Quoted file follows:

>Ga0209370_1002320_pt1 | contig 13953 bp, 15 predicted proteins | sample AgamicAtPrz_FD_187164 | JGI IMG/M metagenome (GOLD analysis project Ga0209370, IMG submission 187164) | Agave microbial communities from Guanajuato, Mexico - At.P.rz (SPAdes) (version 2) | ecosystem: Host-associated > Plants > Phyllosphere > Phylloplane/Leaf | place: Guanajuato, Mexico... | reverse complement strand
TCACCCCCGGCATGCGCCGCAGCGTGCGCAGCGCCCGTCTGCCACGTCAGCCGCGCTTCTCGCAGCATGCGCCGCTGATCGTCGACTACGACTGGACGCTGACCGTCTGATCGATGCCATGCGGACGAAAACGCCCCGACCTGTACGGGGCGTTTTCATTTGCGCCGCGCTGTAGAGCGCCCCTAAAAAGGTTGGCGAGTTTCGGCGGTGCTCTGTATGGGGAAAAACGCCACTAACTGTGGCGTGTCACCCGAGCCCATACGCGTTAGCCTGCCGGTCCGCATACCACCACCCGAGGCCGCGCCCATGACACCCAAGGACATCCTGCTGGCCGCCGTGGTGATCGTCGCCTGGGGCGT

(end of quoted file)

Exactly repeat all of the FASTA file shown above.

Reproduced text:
>Ga0209370_1002320_pt1 | contig 13953 bp, 15 predicted proteins | sample AgamicAtPrz_FD_187164 | JGI IMG/M metagenome (GOLD analysis project Ga0209370, IMG submission 187164) | Agave microbial communities from Guanajuato, Mexico - At.P.rz (SPAdes) (version 2) | ecosystem: Host-associated > Plants > Phyllosphere > Phylloplane/Leaf | place: Guanajuato, Mexico... | reverse complement strand
TCACCCCCGGCATGCGCCGCAGCGTGCGCAGCGCCCGTCTGCCACGTCAGCCGCGCTTCTCGCAGCATGCGCCGCTGATCGTCGACTACGACTGGACGCTGACCGTCTGATCGATGCCATGCGGACGAAAACGCCCCGACCTGTACGGGGCGTTTTCATTTGCGCCGCGCTGTAGAGCGCCCCTAAAAAGGTTGGCGAGTTTCGGCGGTGCTCTGTATGGGGAAAAACGCCACTAACTGTGGCGTGTCACCCGAGCCCATACGCGTTAGCCTGCCGGTCCGCATACCACCACCCGAGGCCGCGCCCATGACACCCAAGGACATCCTGCTGGCCGCCGTGGTGATCGTCGCCTGGGGCGT